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Flood victims won't pay some fees in Fox Lake

Published: Monday, April 29, 2013 9:16 p.m. CDT • Updated: Tuesday, April 30, 2013 8:33 a.m. CDT
(Lathan Goumas – lgoumas@shawmedia.com)
Liz Kloss(left), cleans up debris left by flood water with the help of her friend Delia Avila at her home Monday on Atwater Parkway in Fox Lake. Kloss said the water stood at between nine and 10 inches in her driveway at the highest point of the flooding.

FOX LAKE – Residents and business owners affected by the recent flooding will not have to pay for building permits, the Fox Lake Village Board decided Monday.

Hundreds of homes in the flood plain could have sustained damage, Building Commissioner Frank Urbina said.

"Some of these residents have been through quite a bit of hardship," Urbina said in his recommendation the board reduce or waive fees for affected residents.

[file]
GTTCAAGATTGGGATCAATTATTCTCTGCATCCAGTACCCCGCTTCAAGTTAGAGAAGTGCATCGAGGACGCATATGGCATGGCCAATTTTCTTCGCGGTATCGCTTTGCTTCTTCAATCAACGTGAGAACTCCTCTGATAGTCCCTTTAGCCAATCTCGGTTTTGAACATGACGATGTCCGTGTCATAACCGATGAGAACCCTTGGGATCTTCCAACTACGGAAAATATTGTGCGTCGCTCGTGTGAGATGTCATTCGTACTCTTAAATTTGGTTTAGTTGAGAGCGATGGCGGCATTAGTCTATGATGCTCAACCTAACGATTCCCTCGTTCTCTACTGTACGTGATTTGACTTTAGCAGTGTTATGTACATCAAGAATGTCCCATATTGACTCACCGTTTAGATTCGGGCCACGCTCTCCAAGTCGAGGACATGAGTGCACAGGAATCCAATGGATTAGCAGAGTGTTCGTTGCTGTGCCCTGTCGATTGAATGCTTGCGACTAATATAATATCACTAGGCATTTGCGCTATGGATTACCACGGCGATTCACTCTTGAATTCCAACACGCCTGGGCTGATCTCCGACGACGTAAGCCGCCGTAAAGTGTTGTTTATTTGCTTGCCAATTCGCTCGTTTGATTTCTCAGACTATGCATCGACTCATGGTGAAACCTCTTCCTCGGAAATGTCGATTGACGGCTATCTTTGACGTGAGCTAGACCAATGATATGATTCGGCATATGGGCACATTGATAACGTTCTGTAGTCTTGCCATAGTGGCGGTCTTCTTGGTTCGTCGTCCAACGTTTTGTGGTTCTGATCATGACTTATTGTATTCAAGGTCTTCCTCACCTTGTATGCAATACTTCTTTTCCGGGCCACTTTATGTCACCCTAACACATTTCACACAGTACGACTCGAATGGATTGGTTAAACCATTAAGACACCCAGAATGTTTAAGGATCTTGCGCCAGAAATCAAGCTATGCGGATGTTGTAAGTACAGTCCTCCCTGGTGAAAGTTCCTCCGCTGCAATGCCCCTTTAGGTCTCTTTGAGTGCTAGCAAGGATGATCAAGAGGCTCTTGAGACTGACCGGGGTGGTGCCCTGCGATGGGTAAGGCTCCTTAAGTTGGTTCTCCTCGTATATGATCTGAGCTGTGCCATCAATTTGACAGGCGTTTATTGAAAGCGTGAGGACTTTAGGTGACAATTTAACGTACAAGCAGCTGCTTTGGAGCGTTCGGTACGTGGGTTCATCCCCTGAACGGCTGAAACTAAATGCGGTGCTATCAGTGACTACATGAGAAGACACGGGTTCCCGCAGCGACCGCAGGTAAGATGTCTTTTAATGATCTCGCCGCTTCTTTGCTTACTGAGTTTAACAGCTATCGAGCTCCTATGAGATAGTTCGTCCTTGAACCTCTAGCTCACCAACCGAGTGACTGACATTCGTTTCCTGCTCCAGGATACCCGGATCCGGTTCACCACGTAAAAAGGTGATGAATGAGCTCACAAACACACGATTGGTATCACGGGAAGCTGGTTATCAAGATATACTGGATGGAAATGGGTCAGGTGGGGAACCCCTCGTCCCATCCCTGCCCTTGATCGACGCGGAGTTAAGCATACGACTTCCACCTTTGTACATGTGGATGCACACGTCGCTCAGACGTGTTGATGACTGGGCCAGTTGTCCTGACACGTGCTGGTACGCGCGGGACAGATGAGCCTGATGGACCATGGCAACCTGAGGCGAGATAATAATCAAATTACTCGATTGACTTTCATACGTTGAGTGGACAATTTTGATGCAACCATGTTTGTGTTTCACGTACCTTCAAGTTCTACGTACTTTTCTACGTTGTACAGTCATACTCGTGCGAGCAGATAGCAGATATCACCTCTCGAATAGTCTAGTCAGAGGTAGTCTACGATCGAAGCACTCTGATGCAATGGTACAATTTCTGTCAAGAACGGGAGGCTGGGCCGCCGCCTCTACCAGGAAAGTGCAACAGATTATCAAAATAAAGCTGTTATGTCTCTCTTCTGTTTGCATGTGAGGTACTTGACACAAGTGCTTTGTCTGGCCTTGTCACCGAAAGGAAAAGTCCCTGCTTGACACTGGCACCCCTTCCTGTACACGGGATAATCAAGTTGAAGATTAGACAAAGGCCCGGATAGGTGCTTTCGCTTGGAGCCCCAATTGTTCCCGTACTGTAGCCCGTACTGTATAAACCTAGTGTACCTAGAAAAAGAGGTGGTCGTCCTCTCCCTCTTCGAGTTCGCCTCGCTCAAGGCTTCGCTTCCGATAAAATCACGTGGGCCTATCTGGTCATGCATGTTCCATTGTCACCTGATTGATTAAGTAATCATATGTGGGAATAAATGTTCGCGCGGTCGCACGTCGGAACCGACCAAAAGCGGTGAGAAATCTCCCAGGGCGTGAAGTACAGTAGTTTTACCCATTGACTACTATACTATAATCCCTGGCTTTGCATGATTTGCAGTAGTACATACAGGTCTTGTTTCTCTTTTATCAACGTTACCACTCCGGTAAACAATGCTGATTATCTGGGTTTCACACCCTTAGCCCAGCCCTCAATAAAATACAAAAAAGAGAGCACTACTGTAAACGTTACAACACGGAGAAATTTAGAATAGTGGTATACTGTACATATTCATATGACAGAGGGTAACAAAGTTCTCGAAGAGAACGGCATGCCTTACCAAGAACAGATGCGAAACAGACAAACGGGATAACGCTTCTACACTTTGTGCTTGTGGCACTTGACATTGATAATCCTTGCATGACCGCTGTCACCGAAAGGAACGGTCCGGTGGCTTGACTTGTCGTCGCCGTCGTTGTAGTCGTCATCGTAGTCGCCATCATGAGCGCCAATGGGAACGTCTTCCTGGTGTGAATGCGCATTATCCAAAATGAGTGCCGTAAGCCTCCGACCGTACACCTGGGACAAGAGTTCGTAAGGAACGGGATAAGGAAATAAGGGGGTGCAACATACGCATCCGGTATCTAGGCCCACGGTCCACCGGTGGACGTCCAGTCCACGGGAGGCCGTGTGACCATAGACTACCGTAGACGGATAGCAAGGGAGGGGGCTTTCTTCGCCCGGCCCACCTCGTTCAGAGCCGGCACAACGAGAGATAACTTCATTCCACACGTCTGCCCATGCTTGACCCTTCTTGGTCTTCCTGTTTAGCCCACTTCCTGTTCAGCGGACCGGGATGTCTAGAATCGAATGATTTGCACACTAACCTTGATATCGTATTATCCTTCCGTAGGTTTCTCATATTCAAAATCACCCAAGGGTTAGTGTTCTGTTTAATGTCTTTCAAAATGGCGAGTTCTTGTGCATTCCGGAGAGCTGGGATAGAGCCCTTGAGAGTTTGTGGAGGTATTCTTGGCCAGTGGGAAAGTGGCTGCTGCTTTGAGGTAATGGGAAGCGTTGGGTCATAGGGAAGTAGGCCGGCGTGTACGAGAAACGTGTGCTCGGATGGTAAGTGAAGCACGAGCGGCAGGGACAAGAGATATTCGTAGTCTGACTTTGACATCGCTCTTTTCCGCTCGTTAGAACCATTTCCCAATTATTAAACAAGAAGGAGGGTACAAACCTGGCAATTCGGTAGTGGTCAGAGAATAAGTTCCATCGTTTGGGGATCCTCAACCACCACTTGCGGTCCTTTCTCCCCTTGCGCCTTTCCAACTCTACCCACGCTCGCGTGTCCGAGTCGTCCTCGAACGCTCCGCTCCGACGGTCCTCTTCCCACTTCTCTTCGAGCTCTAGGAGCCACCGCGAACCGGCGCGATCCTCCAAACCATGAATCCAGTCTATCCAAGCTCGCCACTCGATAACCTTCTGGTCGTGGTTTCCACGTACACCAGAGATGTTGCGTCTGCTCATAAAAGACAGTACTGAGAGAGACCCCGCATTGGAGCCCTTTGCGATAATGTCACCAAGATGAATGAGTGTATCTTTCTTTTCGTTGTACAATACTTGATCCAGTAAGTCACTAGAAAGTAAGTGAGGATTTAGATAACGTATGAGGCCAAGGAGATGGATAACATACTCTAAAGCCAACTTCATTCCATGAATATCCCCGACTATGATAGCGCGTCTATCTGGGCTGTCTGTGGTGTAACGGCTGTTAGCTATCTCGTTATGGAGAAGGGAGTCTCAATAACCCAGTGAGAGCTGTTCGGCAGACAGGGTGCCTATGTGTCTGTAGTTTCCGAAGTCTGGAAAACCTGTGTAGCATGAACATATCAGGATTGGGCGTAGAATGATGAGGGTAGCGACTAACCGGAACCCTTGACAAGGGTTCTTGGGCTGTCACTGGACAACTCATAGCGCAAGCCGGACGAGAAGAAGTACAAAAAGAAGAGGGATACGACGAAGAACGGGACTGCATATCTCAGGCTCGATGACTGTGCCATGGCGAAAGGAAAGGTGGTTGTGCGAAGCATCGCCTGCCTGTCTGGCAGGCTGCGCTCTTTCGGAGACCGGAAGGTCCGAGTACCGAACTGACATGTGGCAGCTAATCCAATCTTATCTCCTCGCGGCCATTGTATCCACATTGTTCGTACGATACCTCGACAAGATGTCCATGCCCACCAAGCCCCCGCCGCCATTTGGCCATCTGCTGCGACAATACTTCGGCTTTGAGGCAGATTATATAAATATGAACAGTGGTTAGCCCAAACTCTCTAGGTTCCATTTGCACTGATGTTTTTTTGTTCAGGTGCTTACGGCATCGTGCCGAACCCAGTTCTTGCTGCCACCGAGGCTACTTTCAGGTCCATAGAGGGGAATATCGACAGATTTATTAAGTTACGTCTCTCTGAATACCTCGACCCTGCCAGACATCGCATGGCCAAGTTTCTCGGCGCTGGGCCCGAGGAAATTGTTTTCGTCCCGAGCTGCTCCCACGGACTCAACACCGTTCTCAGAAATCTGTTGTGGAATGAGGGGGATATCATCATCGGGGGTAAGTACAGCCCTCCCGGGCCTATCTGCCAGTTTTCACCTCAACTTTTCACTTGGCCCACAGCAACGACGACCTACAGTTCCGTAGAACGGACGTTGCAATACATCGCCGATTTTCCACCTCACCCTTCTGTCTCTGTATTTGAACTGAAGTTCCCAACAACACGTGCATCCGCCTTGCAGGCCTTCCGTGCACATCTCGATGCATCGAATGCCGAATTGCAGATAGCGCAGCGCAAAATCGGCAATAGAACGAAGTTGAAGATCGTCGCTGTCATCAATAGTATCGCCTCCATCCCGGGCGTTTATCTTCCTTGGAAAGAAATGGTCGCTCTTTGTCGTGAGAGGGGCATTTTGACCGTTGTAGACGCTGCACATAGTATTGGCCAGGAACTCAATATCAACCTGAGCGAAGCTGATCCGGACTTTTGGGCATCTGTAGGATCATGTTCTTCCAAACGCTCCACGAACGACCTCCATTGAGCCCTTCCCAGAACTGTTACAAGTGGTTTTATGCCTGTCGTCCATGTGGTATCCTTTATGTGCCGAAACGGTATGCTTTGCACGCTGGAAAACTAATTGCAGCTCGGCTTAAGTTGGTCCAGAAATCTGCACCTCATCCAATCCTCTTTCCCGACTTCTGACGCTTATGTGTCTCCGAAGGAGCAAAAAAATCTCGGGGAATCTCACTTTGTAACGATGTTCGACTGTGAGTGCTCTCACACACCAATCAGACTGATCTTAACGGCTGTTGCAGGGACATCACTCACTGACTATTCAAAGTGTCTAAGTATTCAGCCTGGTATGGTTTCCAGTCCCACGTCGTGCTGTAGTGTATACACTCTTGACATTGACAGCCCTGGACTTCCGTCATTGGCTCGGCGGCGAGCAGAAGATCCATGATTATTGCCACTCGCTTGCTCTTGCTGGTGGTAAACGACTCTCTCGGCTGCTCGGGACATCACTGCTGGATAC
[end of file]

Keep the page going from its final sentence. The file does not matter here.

Village staff has been assessing the damage, getting out to about 15 homes Monday, Urbina said. Some homes showed signs of water reaching four feet in the basement, and others without basements showed water damage a foot off the ground.

Some of these homes will need electrical wiring and outlets, plumbing and siding replaced, repairs which require permits.

While homeowners and business owners affected by the flood will have the fee for their building permit waived, they still need to get a building permit, Urbina said.

Any structural, electrical, mechanical and plumbing work as well as tree removal require permits. More information, including a building permit application, is available at the village's website, foxlake.org.

Building permits last six months and can be extended for another six months for no extra charge. That will stay the same for those with waived fees.

The on-site assessments and the information gathered through the building permit process will help the village compile information for the Federal Emergency Management Agency.

McHenry County also waived its building and stormwater permit fees through the end of the year for flood-damaged structures. Lake County is considering a similar waiver, Trustee Donny Schmit said.

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